7. The EFF has been warning us about the dangers of surveillance and the shredding of privacy and civil liberties for about a decade, including warrantless wiretapping and surveillance abuses both by the FBI and the NSA. Besides fighting for our rights in numerous court cases and via FOIA requests, last summer EFF Staff Attorney Jennifer Lynch testified about facial recognition before the Judiciary Subcommittee on Privacy, Technology and the Law. "Face recognition is here to stay, and, though many Americans may not realize it, they are already in a face recognition database," Lynch stated. "The National Institute of Justice has developed a 3D binocular and camera that allows realtime facial acquisition and recognition at 1000 meters." She also spoke about the goal of the FBI's Next Generation Identification (NGI) system "to allow law-enforcement agencies to identify subjects in 'public datasets,' which could include publicly available photographs, such as those posted on Facebook or elsewhere on the Internet....The FBI has also stated that it hopes to be able to use NGI to track people as they move from one location to another."

8. The ACLU has warned about Americans' movements being tracked via automatic license plate readers that are "logging your every move" and creating a "surveillance society." The ACLU also discovered that "the government is routinely violating Americans' privacy rights" via "warrantless cell phone surveillance." This is yet more tracking, such as precision location to give a cell phone owner's GPS coordinates. Cell Tower Dumps are popular with law enforcement, giving police all of the cellphone numbers that used in a particular cell tower, regardless of innocence or guilt. And back in 2010, the ACLU warned that "spying on Free Speech is nearly at Cold War levels."

9. EPIC, and other privacy groups, have protested a "massive DHS database" of secret watchlists, a database that contained "names, photos, birthdays and biometrics." EPIC also took up the charge against "naked" body scanners in airports; Americans who opted out of body scanners were subjected to TSA groping—something that should never happen in the U.S. simply because a citizen chose to fly. Happily, the TSA has since stopped "digital strip searches" by removing x-ray body scanners from U.S. airports.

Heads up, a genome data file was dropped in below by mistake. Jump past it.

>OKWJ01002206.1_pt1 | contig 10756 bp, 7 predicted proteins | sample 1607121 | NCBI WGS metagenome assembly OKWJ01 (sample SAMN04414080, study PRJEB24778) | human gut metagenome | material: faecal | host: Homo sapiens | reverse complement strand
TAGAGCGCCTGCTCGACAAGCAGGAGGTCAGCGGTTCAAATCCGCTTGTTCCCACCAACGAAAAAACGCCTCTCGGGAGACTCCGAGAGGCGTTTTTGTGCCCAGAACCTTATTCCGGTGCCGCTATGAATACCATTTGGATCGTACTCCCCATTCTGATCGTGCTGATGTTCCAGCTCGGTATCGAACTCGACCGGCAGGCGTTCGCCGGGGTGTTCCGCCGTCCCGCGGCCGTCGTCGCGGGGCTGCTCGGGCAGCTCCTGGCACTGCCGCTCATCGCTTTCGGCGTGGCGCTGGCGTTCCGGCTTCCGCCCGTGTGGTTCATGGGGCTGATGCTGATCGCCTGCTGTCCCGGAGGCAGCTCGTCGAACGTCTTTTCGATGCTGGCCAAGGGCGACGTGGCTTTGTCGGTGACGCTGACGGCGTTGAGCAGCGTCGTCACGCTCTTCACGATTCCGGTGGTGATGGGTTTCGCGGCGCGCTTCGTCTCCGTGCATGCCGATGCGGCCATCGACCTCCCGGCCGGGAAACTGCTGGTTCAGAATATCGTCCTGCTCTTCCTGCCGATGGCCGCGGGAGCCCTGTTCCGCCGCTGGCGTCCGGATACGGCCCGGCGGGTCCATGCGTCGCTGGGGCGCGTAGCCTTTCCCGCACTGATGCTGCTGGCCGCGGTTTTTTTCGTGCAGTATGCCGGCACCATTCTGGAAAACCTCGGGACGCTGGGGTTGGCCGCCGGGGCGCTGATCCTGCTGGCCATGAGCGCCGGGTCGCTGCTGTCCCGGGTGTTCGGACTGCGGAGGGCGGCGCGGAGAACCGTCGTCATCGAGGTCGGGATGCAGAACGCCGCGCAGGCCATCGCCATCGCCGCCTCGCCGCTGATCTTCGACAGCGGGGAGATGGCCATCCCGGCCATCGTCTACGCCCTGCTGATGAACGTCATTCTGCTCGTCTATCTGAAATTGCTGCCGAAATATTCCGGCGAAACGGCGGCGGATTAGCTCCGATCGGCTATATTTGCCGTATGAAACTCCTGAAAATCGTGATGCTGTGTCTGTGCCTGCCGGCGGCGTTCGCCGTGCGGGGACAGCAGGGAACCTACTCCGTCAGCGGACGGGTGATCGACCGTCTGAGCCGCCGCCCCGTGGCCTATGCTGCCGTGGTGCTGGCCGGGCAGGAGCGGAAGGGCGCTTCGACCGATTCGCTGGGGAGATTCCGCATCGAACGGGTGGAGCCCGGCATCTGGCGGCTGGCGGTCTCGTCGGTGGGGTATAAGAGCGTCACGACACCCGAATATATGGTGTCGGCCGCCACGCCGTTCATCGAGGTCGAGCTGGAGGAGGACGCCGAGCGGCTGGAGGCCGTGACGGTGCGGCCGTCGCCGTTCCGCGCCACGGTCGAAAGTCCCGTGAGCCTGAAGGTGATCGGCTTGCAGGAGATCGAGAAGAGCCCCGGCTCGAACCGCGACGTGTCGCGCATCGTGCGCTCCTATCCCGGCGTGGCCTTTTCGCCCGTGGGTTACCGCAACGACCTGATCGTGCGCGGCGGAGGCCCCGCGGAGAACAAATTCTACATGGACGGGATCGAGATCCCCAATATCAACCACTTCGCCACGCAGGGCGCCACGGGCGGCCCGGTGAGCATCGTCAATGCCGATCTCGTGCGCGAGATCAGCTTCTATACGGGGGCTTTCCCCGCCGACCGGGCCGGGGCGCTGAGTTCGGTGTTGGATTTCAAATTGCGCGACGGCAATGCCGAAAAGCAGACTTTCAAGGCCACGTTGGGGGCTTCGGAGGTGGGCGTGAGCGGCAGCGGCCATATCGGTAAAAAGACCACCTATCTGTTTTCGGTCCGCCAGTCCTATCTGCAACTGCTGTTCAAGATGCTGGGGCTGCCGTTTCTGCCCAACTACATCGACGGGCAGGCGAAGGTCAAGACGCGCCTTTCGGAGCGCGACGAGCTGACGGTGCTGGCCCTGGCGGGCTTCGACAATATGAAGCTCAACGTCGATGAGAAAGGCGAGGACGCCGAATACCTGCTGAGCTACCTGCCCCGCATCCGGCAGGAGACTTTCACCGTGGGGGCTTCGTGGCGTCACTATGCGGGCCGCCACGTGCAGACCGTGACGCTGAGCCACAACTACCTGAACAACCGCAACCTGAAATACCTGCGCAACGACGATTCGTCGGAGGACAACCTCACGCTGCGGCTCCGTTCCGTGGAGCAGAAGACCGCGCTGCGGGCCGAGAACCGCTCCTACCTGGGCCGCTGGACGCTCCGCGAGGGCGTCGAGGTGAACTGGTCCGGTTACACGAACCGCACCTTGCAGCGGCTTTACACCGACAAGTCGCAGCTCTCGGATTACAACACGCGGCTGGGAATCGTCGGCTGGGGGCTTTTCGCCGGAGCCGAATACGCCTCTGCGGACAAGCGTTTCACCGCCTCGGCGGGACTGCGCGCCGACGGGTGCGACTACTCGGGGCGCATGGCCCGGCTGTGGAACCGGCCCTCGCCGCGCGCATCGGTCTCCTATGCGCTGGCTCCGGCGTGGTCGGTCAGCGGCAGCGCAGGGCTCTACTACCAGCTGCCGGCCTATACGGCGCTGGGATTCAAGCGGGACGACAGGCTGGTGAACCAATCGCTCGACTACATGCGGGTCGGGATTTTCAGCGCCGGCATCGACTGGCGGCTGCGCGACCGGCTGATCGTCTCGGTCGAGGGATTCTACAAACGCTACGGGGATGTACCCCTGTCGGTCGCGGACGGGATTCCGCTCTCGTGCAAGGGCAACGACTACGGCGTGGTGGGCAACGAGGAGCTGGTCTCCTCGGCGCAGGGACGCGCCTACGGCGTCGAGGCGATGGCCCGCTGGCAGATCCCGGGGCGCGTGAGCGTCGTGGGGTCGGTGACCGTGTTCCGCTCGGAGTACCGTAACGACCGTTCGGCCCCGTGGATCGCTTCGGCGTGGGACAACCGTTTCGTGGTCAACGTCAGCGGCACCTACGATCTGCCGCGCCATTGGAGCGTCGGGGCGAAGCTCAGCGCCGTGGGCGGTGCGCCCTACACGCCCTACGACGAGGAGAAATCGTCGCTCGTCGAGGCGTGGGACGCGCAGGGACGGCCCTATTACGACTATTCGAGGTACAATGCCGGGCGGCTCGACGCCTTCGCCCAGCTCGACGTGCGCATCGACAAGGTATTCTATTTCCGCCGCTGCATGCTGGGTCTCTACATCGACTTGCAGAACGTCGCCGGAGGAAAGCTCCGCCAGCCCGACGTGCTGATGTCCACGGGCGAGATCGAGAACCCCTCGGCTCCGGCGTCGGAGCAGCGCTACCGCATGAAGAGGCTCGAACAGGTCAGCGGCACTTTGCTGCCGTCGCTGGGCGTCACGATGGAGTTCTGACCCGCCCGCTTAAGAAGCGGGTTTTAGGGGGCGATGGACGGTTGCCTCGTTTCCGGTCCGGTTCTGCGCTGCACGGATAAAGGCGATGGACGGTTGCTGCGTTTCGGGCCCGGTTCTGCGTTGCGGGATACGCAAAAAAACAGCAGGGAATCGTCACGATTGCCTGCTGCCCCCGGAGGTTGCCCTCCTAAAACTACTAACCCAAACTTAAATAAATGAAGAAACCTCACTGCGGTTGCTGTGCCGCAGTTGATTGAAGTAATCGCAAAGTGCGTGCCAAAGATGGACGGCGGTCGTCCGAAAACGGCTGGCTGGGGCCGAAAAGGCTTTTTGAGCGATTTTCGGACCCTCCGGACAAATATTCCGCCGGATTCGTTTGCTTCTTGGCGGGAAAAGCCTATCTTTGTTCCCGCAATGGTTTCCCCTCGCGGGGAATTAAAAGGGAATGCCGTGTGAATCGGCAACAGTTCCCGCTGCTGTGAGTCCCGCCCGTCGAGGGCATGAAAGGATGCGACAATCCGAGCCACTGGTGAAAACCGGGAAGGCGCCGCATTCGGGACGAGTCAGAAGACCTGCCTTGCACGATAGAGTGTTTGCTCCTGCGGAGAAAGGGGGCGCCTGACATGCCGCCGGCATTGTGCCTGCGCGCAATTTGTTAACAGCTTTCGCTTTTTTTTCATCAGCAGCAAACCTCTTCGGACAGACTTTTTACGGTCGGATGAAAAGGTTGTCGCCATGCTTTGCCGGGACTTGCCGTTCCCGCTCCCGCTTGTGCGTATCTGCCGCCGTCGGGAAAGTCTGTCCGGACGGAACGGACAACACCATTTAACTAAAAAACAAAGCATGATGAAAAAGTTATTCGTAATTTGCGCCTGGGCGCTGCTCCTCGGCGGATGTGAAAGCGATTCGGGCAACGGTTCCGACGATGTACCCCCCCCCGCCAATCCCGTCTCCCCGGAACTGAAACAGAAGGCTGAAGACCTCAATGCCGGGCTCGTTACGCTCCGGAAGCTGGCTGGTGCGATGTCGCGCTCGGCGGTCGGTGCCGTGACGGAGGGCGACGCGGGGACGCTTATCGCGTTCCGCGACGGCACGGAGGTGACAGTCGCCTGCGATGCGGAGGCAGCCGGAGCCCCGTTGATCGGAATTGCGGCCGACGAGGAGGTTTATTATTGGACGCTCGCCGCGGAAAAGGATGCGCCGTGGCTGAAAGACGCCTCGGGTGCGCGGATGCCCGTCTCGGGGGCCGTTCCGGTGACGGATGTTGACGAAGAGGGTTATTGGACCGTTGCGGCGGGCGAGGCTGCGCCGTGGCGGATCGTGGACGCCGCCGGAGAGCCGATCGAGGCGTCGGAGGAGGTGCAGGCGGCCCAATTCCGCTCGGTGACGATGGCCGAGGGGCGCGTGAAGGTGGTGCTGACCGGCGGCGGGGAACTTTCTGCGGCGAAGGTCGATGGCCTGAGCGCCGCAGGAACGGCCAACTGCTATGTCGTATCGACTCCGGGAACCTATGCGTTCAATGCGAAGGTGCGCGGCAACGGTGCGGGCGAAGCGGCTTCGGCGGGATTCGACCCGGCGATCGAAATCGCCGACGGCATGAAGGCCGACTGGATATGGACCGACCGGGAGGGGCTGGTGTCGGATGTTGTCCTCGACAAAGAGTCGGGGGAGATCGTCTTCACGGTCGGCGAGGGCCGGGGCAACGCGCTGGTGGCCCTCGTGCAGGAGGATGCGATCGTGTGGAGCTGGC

10. In 2011, Project PM, with Barrett Brown who was raided twice and arrested in 2012, sounded an alarm, giving 'classified intelligence' details about the sophisticated mass surveillance system Romas/COIN (Odyssey), which "had capabilities to monitor and automatically analyze millions of conversations, and then secretly store a wide range of personal data."

11. NSA expert James Bamford warned that the NSA has records of everything you do online. "Once you start eavesdropping on everybody's form of communication today, from cellphones to tweets to e-mails to Google searches, then you're basically getting into a person's mind. You know exactly what they're thinking of every minute of the day if they're always on the phone or on the e-mail or looking through Google searches, and that's much more dangerous. And that's what the NSA has developed its capability for."

There have been seemingly endless Anti-Sec dumps, such as Booz Allen Hamilton, and others with data about domestic spying accomplished via help from HB Gary Federal. Social media is monitored and datamined by most government agencies, so anything you "say" on social networking sites could come back to bite you. The IRS was caught targeting conservative groups that applied for tax-exempt status and used words like "patriot" in the organization's name. These are but a few examples of the continuing loss of privacy and civil liberties in the U.S., as if its citizens are all potential future terrorists or criminals; it's more than seven examples about forms of surveillance focusing on American citizens as if they are the threat to their own country. Sadly, no tinfoil hat is required, as that's not being paranoid, it's simply the way it is right now in our beloved USA.

Once upon a time, we fought the Nazis and then we went through the Cold War. At that time, governments that spied on everyone—thought they needed to know everything about everybody—were wrong...even called evil by some. Yet somehow our great nation has come to adopt those same surveillance principles as the only way to protect national security. Sadly, that makes it seem like the terrorists have won. Surely there are ways to protect America's national security without making it seem like Americans are the enemy.